Of course these Brexit votes in parliament are serious setbacks for May and her dreadful draft Withdrawal Agreement. But that is not their primary aim. Everybody agrees that May’s deal will be defeated in the Commons next week anyway, without the need for any of these shenanigans. This week’s extraordinary parliamentary manoeuvres are aimed at a somewhat bigger target – stopping Brexit altogether.

The MPs claim that they simply want to prevent May from leading the UK into an allegedly disastrous No Deal Brexit at the end of March. But if you reject the government’s deal – the only one on the table from the EU – and you close down the option of a No Deal, clean-break Brexit, the alternative you are conveniently left with is… no Brexit at all.

It is hardly a coincidence that the amendment Bercow controversially allowed, designed to tie the prime minister’s hands over No Deal if her deal is rejected, was proposed by Dominic Grieve – top Tory Remainiac, former attorney general, member of Her Majesty’s Most Honourable Privy Council and all-round pillar of the pro-EU establishment. This is not about ‘empowering Britain’s parliament against Britain’s government’. It is about parliament disempowering the majority of voters who gave it clear instructions to leave in the 2016 EU referendum

A glance back at the heroic role of the Speaker in the parliamentary revolt that led to the Civil War suggests that Bercow’s anti-democratic ‘rebellion’ belongs not only to a different century, but also another political planet.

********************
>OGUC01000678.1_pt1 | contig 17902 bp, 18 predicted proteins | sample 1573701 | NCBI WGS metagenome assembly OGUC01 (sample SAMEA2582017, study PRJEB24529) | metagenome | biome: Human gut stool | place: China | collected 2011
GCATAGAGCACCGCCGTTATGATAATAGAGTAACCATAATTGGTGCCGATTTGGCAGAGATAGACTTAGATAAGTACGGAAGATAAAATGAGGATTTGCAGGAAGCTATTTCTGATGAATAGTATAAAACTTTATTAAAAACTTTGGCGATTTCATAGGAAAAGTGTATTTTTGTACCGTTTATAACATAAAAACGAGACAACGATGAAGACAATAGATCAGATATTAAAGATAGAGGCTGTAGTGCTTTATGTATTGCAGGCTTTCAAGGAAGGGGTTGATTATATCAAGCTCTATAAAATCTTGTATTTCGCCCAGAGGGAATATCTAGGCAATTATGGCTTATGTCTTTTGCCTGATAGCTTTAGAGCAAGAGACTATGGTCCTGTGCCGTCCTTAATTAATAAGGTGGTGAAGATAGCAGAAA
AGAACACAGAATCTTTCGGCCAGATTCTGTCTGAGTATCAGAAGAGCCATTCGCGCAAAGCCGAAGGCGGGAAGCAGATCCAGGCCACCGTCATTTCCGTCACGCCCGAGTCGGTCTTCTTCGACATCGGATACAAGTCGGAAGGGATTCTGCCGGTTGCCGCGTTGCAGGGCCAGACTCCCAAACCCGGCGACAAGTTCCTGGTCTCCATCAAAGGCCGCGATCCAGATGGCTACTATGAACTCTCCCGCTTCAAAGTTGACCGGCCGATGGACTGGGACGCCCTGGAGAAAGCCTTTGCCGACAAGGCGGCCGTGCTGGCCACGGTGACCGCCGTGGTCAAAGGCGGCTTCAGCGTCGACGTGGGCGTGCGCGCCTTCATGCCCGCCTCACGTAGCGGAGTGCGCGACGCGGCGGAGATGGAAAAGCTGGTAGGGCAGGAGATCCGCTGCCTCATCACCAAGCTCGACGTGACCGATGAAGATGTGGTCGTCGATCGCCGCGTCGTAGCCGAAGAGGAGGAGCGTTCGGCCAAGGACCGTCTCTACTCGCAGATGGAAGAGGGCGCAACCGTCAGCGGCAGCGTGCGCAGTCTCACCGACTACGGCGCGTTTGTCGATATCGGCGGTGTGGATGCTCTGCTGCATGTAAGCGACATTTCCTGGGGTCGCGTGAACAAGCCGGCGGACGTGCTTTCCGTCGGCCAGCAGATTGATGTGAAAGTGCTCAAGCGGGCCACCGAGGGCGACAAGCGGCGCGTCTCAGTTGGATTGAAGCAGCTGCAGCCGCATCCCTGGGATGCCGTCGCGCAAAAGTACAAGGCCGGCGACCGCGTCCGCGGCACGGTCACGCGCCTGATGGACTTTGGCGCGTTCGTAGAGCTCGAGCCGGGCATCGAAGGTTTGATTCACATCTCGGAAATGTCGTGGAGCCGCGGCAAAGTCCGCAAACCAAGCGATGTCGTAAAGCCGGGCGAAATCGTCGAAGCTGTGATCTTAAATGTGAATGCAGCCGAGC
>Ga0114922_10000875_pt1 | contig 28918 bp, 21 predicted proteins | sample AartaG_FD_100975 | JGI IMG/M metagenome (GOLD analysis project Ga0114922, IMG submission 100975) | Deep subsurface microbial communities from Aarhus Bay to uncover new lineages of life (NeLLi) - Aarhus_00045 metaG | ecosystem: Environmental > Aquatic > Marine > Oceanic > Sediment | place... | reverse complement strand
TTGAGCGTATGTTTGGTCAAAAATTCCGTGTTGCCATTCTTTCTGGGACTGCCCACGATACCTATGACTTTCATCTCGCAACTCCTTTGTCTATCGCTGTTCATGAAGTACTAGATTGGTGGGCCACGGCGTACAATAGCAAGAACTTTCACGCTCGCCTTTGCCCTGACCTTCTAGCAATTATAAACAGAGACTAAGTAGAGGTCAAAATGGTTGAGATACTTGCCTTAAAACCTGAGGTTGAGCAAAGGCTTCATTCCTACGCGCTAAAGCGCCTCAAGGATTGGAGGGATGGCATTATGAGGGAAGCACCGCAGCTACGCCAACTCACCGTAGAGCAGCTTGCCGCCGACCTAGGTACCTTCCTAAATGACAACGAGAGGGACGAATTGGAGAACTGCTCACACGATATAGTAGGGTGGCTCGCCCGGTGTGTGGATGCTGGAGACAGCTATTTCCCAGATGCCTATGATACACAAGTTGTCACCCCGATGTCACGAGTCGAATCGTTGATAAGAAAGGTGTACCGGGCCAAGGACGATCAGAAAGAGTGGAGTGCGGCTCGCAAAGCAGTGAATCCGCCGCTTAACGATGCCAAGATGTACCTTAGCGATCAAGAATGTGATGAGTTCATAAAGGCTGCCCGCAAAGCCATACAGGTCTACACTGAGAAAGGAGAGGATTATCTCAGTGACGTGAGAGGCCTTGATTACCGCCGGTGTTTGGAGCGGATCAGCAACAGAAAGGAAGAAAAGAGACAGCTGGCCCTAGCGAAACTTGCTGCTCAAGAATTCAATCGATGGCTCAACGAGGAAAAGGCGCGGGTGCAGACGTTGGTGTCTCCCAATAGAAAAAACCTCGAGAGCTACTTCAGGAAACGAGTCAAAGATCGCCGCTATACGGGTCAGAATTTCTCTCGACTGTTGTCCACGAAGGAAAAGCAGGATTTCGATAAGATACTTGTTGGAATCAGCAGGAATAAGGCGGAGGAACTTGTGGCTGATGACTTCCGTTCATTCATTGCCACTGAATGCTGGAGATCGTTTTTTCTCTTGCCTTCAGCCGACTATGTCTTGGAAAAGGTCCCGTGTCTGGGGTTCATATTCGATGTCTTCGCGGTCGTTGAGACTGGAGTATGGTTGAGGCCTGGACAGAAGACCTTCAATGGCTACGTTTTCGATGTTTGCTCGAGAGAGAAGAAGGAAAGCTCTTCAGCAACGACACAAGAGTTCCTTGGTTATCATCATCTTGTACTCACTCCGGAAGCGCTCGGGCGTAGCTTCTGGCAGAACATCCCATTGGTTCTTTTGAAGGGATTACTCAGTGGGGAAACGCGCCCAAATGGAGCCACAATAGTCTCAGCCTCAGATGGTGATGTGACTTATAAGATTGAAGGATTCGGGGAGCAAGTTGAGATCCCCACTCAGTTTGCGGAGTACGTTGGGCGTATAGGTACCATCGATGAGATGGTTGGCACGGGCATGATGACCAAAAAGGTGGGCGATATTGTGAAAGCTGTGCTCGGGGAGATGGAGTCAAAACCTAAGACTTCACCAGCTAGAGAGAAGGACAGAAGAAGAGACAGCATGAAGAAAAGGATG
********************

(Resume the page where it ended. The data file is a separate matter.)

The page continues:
On 4 January 1642, King Charles I marched into the chamber of the House of Commons with a force of armed soldiers, seeking to arrest five MPs who had defied his authority by insisting that parliament have authority over his ministers. The king took the Speaker’s chair at the front of the House, demanding that Speaker William Lenthall tell him the whereabouts of the five hunted MPs (they had already left Westminster).

Speaker Lenthall’s reply was to become a famous landmark in the advance of parliament’s power against autocratic government: ‘May it please Your Majesty, I have neither eyes to see nor tongue to speak in this place, but as the House is pleased to direct me, whose servant I am here, and I humbly beg Your Majesty’s pardon that I cannot give any other answer than this to what Your Majesty is pleased to demand of me.’